some types of forks would allow this, but you cant bolt both dropouts to one axle (you would lose the independent movement) and without that, the two independent "lowers" would just rotate around freely on the stanchions, so you'd have no steering control. Just do one ski (or board), it works.

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    cmfail

    8 years ago on Introduction

    you should figure out a way to put a rudder system into the pedals to make it a little faster

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    sharlston

    8 years ago on Introduction

    hey on the oppostite side of the chain rings there should be a large bolt if you remove that and the other few washers then take the pedal off the whole crank will come of

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    bones15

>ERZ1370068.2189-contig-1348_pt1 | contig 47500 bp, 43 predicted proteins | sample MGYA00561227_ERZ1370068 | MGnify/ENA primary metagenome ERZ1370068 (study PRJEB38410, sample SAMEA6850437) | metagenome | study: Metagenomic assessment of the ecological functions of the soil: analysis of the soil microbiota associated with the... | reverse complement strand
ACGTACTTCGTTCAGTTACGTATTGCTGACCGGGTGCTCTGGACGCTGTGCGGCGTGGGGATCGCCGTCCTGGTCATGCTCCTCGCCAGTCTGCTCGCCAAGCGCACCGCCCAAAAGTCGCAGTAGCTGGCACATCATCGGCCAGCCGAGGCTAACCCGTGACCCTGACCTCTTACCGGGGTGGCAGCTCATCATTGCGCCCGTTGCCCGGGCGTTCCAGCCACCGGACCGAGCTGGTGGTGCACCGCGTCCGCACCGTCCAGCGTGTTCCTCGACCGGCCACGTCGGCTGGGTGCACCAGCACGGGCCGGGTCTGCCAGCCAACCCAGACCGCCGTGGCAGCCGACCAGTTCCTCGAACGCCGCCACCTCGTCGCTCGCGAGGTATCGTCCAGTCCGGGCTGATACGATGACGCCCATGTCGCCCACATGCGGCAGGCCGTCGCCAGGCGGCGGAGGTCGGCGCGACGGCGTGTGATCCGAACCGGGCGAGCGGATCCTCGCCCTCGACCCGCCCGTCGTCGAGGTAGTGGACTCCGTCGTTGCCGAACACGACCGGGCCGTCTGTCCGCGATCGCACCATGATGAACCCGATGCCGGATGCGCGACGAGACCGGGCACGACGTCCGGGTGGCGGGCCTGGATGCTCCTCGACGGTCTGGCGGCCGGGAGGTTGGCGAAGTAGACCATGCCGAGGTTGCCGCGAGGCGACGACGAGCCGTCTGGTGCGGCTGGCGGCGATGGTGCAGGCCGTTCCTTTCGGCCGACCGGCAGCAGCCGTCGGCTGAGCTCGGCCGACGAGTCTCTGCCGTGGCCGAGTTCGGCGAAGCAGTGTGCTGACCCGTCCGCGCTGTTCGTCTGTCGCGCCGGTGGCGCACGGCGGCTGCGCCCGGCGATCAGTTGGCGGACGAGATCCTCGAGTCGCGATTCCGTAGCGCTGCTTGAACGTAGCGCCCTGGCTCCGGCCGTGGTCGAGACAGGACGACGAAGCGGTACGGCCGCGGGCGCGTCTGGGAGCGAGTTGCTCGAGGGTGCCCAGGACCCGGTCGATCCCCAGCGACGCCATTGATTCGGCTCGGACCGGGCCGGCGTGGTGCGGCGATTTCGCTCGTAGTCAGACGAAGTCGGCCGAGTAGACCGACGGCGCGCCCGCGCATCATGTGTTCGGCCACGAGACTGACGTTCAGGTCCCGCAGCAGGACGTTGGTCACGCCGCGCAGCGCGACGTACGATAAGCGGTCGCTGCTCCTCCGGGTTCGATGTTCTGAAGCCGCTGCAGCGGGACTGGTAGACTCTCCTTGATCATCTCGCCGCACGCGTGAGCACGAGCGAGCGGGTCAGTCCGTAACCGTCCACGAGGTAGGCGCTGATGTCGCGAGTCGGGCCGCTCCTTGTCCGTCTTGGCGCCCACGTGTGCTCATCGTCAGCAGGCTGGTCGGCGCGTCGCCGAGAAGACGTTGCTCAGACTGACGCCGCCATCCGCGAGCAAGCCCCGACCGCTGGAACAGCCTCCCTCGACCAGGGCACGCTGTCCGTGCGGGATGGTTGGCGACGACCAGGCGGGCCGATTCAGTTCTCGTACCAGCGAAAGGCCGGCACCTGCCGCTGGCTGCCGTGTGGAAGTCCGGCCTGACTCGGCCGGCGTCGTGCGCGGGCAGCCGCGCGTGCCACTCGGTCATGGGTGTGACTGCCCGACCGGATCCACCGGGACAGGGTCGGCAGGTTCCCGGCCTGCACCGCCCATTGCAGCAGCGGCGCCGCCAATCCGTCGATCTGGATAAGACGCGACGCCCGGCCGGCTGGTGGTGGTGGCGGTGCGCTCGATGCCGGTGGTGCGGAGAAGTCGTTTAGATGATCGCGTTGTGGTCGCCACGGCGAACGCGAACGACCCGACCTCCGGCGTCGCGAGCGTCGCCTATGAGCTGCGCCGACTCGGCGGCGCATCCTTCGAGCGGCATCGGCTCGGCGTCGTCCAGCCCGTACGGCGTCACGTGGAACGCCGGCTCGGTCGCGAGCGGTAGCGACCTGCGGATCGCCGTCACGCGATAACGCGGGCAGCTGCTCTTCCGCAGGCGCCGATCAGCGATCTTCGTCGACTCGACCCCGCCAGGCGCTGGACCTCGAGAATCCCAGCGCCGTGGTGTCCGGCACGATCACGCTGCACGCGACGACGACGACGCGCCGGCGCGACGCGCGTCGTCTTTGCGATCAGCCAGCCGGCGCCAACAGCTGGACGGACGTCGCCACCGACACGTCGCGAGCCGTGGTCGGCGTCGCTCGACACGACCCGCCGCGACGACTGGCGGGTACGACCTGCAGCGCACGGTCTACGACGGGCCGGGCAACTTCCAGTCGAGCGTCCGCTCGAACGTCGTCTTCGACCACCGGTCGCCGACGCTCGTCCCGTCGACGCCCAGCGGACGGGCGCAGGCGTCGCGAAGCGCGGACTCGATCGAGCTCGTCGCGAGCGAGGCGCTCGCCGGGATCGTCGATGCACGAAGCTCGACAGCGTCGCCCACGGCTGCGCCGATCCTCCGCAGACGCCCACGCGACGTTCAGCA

8 years ago on Introduction

    I'm using blocks held together with construction adhesive for my creation. It is available at any home improvement store for under $5. It does take 1-7 days for it to cure, though.

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    torkerman

    9 years ago on Step 4

    Great work! I have ridden some K2 brand snow bikes over here in Australia, the trick is to just lean it over to turn, the board will flex and corner on its edge, just like normal! I'll put up mine soon!!

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    spencer42

    9 years ago on Introduction

    I saw a snowboard bike that had slats cut out and a thing to lower the snowboards so you could ride the bike in the spring and up a hill in the winter I sketched one out but can't find out how to lower the snowboard I will try to make an instructable to make it.

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    ajs1313

    9 years ago on Step 4

    Have you considered converting the front to a single or double ski. I think it would improve your handling characteristics dramatically.